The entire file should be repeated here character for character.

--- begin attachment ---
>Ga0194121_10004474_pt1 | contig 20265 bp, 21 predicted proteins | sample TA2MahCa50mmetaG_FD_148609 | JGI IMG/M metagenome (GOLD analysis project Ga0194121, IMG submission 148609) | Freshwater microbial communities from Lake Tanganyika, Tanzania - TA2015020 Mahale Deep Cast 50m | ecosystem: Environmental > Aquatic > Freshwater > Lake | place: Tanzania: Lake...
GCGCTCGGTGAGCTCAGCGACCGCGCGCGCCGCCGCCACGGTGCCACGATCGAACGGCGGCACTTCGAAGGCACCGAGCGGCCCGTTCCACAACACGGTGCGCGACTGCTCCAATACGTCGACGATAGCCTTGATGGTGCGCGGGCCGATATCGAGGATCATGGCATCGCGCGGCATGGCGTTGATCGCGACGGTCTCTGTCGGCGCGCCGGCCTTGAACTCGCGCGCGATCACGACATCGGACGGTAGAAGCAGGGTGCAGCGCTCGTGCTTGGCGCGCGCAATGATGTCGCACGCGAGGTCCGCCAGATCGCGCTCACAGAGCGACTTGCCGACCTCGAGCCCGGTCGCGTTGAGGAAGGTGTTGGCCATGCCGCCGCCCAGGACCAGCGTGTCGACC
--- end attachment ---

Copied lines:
>Ga0194121_10004474_pt1 | contig 20265 bp, 21 predicted proteins | sample TA2MahCa50mmetaG_FD_148609 | JGI IMG/M metagenome (GOLD analysis project Ga0194121, IMG submission 148609) | Freshwater microbial communities from Lake Tanganyika, Tanzania - TA2015020 Mahale Deep Cast 50m | ecosystem: Environmental > Aquatic > Freshwater > Lake | place: Tanzania: Lake...
GCGCTCGGTGAGCTCAGCGACCGCGCGCGCCGCCGCCACGGTGCCACGATCGAACGGCGGCACTTCGAAGGCACCGAGCGGCCCGTTCCACAACACGGTGCGCGACTGCTCCAATACGTCGACGATAGCCTTGATGGTGCGCGGGCCGATATCGAGGATCATGGCATCGCGCGGCATGGCGTTGATCGCGACGGTCTCTGTCGGCGCGCCGGCCTTGAACTCGCGCGCGATCACGACATCGGACGGTAGAAGCAGGGTGCAGCGCTCGTGCTTGGCGCGCGCAATGATGTCGCACGCGAGGTCCGCCAGATCGCGCTCACAGAGCGACTTGCCGACCTCGAGCCCGGTCGCGTTGAGGAAGGTGTTGGCCATGCCGCCGCCCAGGACCAGCGTGTCGACC